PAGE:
States Moving Forward On ABLE Accounts
Just months after federal lawmakers created a way for people with disabilities to save without risking their government benefits, most states are working to make the new accounts available.
The Achieving a Better Life Experience, or ABLE, Act, which was signed late last year by President Barack Obama, paves the way for people with disabilities to open special accounts where they can save up to $100,000 without jeopardizing eligibility for Social Security and other government programs.
Before the accounts can become available, however, states must put regulations in place.
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To date, lawmakers in more than half of states have taken steps to create the new savings vehicles, advocates say.
This week, legislatures in West Virginia and Utah sent ABLE bills to their governors for approval. Legislation is also before the governor in Virginia.
What’s more, active bills are under consideration in legislatures in 29 states and draft bills are in the works in an additional seven, according to Heather Sachs, director of state government affairs for the National Down Syndrome Society.
“We are very, very pleasantly surprised at how quickly states are moving on this,” Sachs said.
Despite the momentum across much of the country, however, lawmakers in some states have opted to wait on ABLE legislation until after federal officials issue regulations on the new accounts, a move expected by the end of the summer.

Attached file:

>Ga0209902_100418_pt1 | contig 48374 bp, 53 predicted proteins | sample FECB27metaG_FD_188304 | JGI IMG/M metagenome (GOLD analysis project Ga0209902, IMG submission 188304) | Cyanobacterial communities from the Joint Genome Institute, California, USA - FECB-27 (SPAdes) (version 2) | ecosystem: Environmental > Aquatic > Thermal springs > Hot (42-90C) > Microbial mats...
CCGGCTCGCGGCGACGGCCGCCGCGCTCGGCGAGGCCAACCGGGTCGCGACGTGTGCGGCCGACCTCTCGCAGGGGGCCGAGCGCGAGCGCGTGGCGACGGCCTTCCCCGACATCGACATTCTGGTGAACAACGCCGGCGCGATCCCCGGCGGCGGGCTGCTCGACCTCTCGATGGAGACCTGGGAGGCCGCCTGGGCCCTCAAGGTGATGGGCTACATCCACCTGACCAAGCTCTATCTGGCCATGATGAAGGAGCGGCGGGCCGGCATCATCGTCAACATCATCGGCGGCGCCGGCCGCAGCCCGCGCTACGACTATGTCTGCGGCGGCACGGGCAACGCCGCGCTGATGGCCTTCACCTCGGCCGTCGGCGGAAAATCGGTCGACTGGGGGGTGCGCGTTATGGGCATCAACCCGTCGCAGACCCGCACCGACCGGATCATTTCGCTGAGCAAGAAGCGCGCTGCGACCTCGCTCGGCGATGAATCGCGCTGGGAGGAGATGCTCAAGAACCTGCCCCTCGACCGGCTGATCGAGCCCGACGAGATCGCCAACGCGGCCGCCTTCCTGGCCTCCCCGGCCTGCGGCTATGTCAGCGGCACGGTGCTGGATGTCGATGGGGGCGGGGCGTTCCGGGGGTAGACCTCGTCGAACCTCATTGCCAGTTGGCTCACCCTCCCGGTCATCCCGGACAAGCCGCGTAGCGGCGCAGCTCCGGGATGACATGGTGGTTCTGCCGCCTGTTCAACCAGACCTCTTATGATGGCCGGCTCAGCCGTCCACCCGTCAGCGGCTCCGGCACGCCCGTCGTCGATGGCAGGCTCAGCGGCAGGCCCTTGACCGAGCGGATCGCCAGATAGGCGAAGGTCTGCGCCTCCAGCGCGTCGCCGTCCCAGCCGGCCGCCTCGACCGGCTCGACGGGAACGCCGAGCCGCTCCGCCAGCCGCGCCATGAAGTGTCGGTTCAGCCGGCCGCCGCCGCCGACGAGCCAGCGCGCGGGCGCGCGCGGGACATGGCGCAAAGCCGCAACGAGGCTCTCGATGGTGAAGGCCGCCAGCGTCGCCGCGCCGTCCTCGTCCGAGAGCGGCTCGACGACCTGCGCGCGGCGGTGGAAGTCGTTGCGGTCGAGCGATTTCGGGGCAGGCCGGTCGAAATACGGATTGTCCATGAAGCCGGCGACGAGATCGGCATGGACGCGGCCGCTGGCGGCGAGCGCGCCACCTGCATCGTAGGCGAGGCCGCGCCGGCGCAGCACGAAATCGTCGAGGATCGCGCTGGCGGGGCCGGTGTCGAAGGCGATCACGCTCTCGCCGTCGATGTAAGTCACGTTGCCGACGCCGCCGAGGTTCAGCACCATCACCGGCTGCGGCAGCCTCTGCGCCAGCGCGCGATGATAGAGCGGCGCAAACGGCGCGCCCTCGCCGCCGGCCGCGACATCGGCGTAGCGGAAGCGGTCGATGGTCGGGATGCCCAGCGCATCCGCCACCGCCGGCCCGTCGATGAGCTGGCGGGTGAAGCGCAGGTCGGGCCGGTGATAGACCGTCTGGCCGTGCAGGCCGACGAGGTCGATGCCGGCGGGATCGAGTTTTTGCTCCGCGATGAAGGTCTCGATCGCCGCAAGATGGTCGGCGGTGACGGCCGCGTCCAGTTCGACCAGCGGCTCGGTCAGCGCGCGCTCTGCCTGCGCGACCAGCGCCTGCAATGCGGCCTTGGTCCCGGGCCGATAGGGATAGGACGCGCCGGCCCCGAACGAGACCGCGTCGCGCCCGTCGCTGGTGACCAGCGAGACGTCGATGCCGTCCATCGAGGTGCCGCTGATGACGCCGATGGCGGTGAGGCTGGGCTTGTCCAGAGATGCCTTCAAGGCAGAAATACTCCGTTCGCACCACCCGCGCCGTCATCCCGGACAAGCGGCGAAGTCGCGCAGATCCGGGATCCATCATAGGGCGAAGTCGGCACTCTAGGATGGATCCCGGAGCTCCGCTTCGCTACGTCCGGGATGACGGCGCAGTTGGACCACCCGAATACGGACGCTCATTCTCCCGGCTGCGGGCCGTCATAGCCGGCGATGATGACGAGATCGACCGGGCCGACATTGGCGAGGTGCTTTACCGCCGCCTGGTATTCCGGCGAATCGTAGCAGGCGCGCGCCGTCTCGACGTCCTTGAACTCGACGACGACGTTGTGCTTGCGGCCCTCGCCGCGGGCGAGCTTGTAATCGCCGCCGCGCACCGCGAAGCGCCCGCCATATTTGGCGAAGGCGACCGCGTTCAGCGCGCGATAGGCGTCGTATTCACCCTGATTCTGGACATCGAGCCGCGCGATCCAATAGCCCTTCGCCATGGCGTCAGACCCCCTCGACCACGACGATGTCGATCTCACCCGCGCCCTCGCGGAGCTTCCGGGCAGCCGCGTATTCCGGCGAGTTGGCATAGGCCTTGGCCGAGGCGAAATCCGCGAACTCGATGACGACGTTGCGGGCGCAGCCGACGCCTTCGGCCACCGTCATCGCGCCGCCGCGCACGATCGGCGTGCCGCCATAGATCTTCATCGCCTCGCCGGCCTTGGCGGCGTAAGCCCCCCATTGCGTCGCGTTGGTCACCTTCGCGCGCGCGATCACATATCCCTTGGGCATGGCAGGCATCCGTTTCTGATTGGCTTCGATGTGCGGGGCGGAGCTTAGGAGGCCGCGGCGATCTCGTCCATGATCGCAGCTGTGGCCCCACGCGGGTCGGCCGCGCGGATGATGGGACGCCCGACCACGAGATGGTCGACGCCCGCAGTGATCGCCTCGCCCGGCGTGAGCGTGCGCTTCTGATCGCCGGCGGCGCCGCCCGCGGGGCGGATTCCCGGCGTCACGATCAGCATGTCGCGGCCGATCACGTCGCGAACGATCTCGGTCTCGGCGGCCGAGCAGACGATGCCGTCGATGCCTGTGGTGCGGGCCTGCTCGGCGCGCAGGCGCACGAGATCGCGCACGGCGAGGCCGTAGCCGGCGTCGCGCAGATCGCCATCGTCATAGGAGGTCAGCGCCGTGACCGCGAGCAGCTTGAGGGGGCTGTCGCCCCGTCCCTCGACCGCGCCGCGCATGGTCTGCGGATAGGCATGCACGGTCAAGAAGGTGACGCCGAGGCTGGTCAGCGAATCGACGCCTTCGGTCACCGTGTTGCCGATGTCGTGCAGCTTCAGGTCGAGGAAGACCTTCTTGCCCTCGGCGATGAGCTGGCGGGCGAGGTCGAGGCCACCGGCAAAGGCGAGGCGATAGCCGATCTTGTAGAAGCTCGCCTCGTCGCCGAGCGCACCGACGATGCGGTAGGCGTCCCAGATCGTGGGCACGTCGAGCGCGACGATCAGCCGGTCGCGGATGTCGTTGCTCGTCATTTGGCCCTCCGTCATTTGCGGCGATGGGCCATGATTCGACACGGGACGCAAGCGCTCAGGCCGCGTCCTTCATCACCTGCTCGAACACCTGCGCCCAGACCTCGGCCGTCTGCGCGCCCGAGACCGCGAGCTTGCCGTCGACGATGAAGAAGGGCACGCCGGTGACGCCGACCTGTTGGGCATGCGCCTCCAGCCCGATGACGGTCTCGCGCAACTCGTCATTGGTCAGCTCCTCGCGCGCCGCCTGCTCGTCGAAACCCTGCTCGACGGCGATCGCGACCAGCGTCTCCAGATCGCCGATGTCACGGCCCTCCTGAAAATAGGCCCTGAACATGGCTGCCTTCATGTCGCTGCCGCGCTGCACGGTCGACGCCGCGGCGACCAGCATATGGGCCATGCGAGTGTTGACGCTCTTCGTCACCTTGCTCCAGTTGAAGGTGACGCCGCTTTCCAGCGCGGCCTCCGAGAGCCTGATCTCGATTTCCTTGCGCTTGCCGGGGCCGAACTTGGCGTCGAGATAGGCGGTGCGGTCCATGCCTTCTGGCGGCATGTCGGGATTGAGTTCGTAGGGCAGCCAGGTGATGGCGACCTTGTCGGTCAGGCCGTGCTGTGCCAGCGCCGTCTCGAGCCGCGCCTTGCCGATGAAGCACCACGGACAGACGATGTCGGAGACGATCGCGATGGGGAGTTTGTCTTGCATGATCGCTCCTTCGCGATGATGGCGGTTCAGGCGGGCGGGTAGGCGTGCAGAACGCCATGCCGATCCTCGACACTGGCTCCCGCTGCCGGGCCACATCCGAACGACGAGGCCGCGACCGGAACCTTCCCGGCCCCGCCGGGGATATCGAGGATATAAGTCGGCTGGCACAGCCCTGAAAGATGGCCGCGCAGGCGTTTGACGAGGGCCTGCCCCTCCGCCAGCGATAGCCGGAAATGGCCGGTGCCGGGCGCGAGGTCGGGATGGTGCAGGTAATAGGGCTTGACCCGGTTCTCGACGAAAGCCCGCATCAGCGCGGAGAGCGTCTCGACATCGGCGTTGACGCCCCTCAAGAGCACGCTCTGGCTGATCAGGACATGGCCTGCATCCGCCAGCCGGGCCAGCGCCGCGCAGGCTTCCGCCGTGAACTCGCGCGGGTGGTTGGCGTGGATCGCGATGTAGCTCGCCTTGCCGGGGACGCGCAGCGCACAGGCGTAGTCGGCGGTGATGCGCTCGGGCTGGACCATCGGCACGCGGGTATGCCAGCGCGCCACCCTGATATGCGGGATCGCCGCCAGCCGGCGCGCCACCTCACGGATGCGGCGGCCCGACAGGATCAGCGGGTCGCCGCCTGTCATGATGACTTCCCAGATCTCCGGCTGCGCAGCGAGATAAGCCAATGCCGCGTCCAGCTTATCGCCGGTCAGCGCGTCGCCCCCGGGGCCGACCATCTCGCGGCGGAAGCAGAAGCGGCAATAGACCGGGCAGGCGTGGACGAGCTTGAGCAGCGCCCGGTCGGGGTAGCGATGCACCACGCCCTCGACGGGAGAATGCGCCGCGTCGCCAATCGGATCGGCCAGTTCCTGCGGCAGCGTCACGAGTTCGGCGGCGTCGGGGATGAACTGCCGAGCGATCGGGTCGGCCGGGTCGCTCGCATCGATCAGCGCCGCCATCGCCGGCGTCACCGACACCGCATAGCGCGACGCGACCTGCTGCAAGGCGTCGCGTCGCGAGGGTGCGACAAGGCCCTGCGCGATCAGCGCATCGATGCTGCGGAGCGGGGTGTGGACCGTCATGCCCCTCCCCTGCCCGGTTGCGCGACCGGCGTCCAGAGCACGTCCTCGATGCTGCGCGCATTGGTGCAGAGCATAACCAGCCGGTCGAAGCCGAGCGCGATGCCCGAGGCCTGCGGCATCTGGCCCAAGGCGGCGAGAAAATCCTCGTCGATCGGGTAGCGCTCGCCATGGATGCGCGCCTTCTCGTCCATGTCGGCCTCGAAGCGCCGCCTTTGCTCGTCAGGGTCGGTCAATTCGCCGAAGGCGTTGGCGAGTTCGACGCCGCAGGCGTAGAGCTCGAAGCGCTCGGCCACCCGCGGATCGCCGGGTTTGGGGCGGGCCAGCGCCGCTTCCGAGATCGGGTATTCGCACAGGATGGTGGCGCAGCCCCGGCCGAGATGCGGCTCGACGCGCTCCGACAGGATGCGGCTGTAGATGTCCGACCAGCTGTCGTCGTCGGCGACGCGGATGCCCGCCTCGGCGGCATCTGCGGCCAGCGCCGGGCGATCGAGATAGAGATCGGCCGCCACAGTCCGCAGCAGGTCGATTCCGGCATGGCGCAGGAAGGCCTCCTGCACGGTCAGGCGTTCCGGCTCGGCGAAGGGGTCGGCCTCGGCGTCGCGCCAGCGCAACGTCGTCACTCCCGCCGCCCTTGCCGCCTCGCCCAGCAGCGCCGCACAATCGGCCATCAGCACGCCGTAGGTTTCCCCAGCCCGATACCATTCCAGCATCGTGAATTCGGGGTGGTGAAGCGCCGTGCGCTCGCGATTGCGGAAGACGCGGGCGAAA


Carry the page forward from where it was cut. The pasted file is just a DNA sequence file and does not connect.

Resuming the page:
This week, the Internal Revenue Service and the U.S. Department of Treasury sought to urge those states along, with a notice assuring lawmakers that a transition period will be incorporated in any guidance to account for circumstances in which state rules do not fully comply with federal requirements.
“The Treasury Department and the IRS do not want the lack of guidance to discourage states from enacting their enabling legislation and creating their ABLE programs, which could delay the ability of the families of disabled individuals or others to begin to fund ABLE accounts for those disabled individuals,” the agencies said.
Even in states where legislation is enacted, Sachs said she expects it will be at least late this year, but more likely 2016 or 2017 before people with disabilities can open ABLE accounts. That’s because the process is highly state specific and will involve significant behind-the-scenes work for governments and the banking industry, she said.
To aid in that process, disability advocates are also at work on a National ABLE Resource Center, designed to serve as an information clearinghouse on the new accounts for families, government officials, financial professionals and other stakeholders. More than a dozen advocacy groups are collaborating on the center, which is being spearheaded by the National Disability Institute and is expected to launch in July.